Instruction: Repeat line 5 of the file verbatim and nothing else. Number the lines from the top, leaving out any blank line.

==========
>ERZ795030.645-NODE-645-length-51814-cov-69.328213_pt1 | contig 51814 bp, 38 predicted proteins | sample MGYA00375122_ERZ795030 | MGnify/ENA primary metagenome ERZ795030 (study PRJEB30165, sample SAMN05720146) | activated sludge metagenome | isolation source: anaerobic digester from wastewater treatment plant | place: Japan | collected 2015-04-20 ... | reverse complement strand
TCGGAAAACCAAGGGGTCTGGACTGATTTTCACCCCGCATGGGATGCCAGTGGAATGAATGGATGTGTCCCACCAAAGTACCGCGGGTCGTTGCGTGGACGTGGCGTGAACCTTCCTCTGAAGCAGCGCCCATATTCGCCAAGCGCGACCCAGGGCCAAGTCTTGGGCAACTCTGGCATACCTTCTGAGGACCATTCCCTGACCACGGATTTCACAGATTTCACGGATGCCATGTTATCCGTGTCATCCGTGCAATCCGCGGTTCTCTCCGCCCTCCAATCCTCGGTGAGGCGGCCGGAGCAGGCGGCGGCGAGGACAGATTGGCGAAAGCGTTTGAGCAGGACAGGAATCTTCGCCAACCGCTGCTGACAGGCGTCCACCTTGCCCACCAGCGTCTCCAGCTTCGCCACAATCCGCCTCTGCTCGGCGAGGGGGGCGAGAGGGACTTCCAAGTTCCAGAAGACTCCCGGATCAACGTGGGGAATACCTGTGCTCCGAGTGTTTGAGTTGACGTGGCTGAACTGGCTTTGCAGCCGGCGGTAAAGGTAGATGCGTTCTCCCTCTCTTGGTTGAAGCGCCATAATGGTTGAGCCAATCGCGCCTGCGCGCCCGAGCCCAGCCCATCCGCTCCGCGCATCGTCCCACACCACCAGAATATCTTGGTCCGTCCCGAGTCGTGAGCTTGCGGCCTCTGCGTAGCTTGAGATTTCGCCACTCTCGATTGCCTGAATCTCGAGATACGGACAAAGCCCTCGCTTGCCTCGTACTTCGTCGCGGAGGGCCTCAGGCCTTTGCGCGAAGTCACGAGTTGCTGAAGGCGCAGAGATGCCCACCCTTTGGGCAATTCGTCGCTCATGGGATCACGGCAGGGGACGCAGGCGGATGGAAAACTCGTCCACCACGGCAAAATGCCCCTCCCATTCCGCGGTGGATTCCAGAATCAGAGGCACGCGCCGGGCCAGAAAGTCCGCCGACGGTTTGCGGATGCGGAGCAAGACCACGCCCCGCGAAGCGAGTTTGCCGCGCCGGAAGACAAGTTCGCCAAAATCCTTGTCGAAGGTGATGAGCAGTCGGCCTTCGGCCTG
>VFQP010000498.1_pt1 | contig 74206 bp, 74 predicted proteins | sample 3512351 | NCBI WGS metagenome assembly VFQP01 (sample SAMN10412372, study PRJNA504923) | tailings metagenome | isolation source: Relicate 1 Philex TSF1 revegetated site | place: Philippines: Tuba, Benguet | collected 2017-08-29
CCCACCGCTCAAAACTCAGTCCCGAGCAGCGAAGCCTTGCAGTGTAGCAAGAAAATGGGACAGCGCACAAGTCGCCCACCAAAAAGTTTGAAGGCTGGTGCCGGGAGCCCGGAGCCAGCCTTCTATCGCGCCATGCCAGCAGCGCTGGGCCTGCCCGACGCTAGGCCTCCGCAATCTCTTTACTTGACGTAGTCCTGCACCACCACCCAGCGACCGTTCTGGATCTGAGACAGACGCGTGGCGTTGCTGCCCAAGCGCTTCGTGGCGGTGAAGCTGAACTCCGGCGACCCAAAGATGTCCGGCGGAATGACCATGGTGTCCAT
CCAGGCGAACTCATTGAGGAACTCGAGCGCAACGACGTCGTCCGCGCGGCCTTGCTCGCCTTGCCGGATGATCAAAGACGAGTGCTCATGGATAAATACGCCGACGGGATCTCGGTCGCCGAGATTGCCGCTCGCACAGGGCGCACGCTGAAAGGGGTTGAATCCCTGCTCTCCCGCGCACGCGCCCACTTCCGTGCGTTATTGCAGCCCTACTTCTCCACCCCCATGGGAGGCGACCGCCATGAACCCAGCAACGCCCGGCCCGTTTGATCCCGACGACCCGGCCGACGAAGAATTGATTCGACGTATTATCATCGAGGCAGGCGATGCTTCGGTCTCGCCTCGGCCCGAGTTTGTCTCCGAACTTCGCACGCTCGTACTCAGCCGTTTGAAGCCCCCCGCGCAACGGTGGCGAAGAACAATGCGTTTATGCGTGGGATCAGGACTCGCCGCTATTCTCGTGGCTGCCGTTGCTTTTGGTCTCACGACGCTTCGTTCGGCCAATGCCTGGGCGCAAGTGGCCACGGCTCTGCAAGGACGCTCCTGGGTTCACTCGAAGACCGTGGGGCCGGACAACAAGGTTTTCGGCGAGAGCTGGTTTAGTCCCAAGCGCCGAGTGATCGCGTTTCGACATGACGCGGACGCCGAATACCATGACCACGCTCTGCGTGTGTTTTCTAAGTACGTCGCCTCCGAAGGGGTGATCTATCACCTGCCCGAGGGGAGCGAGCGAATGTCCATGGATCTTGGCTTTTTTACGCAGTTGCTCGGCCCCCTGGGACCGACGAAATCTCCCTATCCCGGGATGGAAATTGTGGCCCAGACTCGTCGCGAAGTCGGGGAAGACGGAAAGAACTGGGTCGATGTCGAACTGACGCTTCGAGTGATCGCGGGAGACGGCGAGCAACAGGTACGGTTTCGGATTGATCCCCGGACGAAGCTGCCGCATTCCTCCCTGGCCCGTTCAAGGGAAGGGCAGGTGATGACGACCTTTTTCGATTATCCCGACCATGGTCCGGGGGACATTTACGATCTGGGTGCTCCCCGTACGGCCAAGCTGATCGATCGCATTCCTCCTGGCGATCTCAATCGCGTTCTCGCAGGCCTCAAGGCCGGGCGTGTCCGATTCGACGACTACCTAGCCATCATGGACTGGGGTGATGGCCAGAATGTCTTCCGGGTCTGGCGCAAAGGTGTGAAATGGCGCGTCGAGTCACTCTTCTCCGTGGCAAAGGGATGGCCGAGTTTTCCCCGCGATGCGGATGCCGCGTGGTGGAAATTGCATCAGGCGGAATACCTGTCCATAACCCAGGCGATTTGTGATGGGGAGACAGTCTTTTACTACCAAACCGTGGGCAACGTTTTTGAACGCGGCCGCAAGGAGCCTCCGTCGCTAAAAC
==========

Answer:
CCAGGCGAACTCATTGAGGAACTCGAGCGCAACGACGTCGTCCGCGCGGCCTTGCTCGCCTTGCCGGATGATCAAAGACGAGTGCTCATGGATAAATACGCCGACGGGATCTCGGTCGCCGAGATTGCCGCTCGCACAGGGCGCACGCTGAAAGGGGTTGAATCCCTGCTCTCCCGCGCACGCGCCCACTTCCGTGCGTTATTGCAGCCCTACTTCTCCACCCCCATGGGAGGCGACCGCCATGAACCCAGCAACGCCCGGCCCGTTTGATCCCGACGACCCGGCCGACGAAGAATTGATTCGACGTATTATCATCGAGGCAGGCGATGCTTCGGTCTCGCCTCGGCCCGAGTTTGTCTCCGAACTTCGCACGCTCGTACTCAGCCGTTTGAAGCCCCCCGCGCAACGGTGGCGAAGAACAATGCGTTTATGCGTGGGATCAGGACTCGCCGCTATTCTCGTGGCTGCCGTTGCTTTTGGTCTCACGACGCTTCGTTCGGCCAATGCCTGGGCGCAAGTGGCCACGGCTCTGCAAGGACGCTCCTGGGTTCACTCGAAGACCGTGGGGCCGGACAACAAGGTTTTCGGCGAGAGCTGGTTTAGTCCCAAGCGCCGAGTGATCGCGTTTCGACATGACGCGGACGCCGAATACCATGACCACGCTCTGCGTGTGTTTTCTAAGTACGTCGCCTCCGAAGGGGTGATCTATCACCTGCCCGAGGGGAGCGAGCGAATGTCCATGGATCTTGGCTTTTTTACGCAGTTGCTCGGCCCCCTGGGACCGACGAAATCTCCCTATCCCGGGATGGAAATTGTGGCCCAGACTCGTCGCGAAGTCGGGGAAGACGGAAAGAACTGGGTCGATGTCGAACTGACGCTTCGAGTGATCGCGGGAGACGGCGAGCAACAGGTACGGTTTCGGATTGATCCCCGGACGAAGCTGCCGCATTCCTCCCTGGCCCGTTCAAGGGAAGGGCAGGTGATGACGACCTTTTTCGATTATCCCGACCATGGTCCGGGGGACATTTACGATCTGGGTGCTCCCCGTACGGCCAAGCTGATCGATCGCATTCCTCCTGGCGATCTCAATCGCGTTCTCGCAGGCCTCAAGGCCGGGCGTGTCCGATTCGACGACTACCTAGCCATCATGGACTGGGGTGATGGCCAGAATGTCTTCCGGGTCTGGCGCAAAGGTGTGAAATGGCGCGTCGAGTCACTCTTCTCCGTGGCAAAGGGATGGCCGAGTTTTCCCCGCGATGCGGATGCCGCGTGGTGGAAATTGCATCAGGCGGAATACCTGTCCATAACCCAGGCGATTTGTGATGGGGAGACAGTCTTTTACTACCAAACCGTGGGCAACGTTTTTGAACGCGGCCGCAAGGAGCCTCCGTCGCTAAAAC